But all the story of the night told over,
And all their minds transfigured so together,
More witnesseth than fancy’s images
And grows to something of great constancy,
But, howsoever, strange and admirable.
A Midsummer’s Night Dream V:I
As scholars and students continue to experiment and engage in Digital Humanities, real value is generated as scholars create new knowledge, whether using technology to address age-old questions in a novel way, or identifying new questions to pursue. Some forays into Digital Humanities, however, produce not just knowledge, but also very discreet digital outputs: a website, digital images, software code, or other digital objects that could have value well beyond the scope of the original work. Once the DH research is done, where do these assets go?
This session will address the question of sustaining the outputs of Digital Humanities projects. Whether they involve digitized collections or original digital content, what are the issues project leaders face when undertaking this work? Are host institutions in a position to take them on? Do project leaders plan to share them with others in the community, and continue to build on them over time?
Panelist Nancy Maron, Program Director for Sustainability and Scholarly Communications at Ithaka S+R, will share findings from the report, Sustaining the Digital Humanities: Host Institution Support Beyond the Start-up Phase (2014). The report is based on interviews with dozens of digital humanities practitioners, as well as library directors, deans, and other senior administrators at campuses around the country and outlines the tactics and strategies that campuses are taking when considering ways to maximize impact of the full project as well as preserving its digital assets.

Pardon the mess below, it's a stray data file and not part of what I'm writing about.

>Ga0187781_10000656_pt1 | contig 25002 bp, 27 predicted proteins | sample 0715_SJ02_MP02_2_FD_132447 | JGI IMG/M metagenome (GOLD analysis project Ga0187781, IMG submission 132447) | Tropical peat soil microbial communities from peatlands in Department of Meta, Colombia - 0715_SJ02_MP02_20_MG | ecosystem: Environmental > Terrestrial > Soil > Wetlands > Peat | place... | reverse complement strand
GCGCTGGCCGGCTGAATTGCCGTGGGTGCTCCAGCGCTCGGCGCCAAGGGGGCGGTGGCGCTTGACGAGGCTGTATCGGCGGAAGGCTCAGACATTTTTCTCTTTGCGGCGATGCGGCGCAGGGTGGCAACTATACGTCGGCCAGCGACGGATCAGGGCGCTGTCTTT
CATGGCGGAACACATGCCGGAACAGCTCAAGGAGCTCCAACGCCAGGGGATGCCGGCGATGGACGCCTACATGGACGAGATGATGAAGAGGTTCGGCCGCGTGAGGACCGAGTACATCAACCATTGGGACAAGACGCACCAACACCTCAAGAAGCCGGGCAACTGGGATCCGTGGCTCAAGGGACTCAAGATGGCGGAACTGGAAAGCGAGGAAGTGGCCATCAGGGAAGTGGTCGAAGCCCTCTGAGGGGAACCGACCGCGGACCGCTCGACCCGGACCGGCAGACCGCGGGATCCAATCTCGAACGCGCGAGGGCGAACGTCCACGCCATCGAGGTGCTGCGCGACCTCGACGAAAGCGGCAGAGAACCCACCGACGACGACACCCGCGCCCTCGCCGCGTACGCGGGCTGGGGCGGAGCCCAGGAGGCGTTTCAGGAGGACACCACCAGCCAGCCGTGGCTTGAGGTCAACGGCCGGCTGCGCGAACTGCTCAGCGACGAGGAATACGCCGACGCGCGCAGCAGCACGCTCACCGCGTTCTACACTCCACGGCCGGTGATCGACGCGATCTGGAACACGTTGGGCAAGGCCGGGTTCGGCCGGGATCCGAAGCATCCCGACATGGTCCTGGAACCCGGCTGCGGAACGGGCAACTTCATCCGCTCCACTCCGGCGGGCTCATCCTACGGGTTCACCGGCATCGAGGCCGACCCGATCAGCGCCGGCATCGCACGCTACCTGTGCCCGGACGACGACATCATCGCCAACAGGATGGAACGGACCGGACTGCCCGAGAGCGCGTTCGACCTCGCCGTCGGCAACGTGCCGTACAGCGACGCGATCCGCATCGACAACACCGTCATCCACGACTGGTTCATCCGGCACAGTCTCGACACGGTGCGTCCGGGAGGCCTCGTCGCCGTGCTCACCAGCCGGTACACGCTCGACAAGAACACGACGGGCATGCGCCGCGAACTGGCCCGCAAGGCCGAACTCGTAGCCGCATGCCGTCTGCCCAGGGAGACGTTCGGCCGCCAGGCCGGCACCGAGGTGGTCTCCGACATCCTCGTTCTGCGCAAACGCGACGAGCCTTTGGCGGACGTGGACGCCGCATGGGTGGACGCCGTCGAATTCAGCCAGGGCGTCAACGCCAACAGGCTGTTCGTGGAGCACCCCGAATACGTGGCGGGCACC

James Shulman, President of Artstor, will discuss the Shared Shelf Digital Humanities Award, launched in fall 2014 to provide practitioners five years of Shared Shelf for cataloging and preserving their digital assets. This talk will highlight three of the award winners and how the management of the media-rich digital collections created in support of the DH projects are available for re-use and to be networked with other collections.
Julie Bobay, Associate Dean for Collection Development and Scholarly Communication at University of Indiana Libraries, oversees the continual development of IU Libraries’ collections, which serve all schools, departments, centers, and institutes of Indiana University and include more than 8.5 million volumes, 800,000 e-books, 50,000 e-journals, and nearly 400,000 audio files and films. Julie is also responsible for several of the Libraries’ digital scholarship initiatives, such as IU ScholarWorks and the Open Folklore project. She will discuss Indiana's model for developing and supporting DH works through library and IT collaborations, including the recently launched Scholars' Commons, a library-based powerful academic service hub that offers researchers easy access to experts and technology for every stage of their scholarship.
President, BlueSky to BluePrint, LLC
Independent consultant, researcher and strategist, helping publishers and leaders of digital initiatives develop strong business plans and sound funding models.
cataloging and asset management, IIIF, Hydra, DPLA, Artstor, Images for Academic Publishing
Friday May 29, 2015 1:15pm - 2:30pm